Donald Judd: Exhibition Guide: Room 6

Judd disliked the idea of ‘composition’, which for him meant a process of gradually adjusting the design of a work of art until it became aesthetically pleasing. Instead, he created works that develop according to clearly-defined principles, determined in advance.

In the late 1960s, he sometimes used elementary mathematical sequences to introduce more complex, asymmetrical patterns into his work. In Untitled 1969, a series of boxes are attached to the wall, horizontally linked by a single square pipe. The increasing size of the boxes is determined by the Fibonacci sequence, so that each one is as large as the two preceding it. The spaces between the boxes are based on the same intervals, but running in the opposite direction. Judd insisted that it wasn’t necessary to understand the mathematics, as long as the viewer can see that there is an underlying order within the piece.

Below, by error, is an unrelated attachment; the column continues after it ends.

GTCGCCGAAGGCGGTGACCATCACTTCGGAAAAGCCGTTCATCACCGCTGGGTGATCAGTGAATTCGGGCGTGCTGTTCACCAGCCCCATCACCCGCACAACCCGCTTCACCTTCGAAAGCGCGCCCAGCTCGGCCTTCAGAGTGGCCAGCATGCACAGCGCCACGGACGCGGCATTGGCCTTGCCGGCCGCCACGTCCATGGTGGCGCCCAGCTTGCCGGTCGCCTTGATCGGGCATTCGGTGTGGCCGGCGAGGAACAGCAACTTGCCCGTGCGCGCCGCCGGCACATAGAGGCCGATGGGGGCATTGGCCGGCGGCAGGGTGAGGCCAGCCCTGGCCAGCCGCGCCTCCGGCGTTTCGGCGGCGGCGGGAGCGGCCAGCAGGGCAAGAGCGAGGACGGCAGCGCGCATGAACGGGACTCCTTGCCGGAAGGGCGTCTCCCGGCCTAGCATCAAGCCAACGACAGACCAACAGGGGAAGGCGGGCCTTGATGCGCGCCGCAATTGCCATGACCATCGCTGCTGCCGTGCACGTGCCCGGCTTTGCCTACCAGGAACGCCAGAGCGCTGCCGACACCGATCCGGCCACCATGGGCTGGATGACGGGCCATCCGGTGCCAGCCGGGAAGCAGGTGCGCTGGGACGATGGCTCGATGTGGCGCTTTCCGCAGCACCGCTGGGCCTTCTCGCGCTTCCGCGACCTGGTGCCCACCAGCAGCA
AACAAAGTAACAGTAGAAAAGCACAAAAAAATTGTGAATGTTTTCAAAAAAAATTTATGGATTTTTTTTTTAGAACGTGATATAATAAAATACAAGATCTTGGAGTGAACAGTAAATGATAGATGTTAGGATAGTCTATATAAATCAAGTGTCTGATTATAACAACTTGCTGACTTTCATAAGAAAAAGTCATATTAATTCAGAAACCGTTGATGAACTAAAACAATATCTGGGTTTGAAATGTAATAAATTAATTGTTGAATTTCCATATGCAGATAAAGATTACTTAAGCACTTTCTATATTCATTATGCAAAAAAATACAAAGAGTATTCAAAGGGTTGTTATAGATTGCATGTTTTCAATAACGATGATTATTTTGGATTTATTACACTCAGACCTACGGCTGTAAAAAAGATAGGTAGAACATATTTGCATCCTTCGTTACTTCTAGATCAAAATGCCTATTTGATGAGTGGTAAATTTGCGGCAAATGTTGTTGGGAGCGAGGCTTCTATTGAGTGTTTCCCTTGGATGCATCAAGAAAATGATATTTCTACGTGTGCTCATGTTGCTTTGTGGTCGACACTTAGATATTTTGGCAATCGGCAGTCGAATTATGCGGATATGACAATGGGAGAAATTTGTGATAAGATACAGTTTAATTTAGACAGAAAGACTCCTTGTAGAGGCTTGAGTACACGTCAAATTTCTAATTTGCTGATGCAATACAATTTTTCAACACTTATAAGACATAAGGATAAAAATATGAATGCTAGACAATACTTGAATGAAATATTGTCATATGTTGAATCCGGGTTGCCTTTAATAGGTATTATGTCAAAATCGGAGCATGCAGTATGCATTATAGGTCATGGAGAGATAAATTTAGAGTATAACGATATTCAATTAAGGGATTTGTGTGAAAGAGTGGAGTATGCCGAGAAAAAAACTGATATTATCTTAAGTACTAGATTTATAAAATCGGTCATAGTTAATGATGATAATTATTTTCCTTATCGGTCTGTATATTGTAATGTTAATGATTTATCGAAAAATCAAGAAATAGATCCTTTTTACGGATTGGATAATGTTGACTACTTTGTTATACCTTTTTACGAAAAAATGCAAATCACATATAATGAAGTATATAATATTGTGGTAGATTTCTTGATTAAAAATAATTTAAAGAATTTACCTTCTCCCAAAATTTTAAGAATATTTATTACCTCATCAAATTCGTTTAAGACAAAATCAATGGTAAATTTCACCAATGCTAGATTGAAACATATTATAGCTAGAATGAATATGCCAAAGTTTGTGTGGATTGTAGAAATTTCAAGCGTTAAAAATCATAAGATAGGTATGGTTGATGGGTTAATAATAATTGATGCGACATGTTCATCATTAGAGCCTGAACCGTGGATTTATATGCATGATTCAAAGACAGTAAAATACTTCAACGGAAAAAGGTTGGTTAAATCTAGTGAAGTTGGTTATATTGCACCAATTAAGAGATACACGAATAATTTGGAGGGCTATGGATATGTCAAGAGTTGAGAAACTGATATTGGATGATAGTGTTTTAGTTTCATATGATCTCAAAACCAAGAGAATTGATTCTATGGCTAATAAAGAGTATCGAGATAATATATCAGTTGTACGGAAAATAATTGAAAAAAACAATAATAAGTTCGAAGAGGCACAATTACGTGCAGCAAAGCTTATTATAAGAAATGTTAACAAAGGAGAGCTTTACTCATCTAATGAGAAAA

In the mid-1970s, Judd began to make works using wood again. He wanted to make large-scale objects which would define the space of the room in which they were installed. Plywood was cheap and would not bend or buckle, so that he could achieve his customary precision in works built on a larger scale. Untitled 1973, for example, consists of seven square units, each side of which measures 77 inches, with an equal interval between each unit.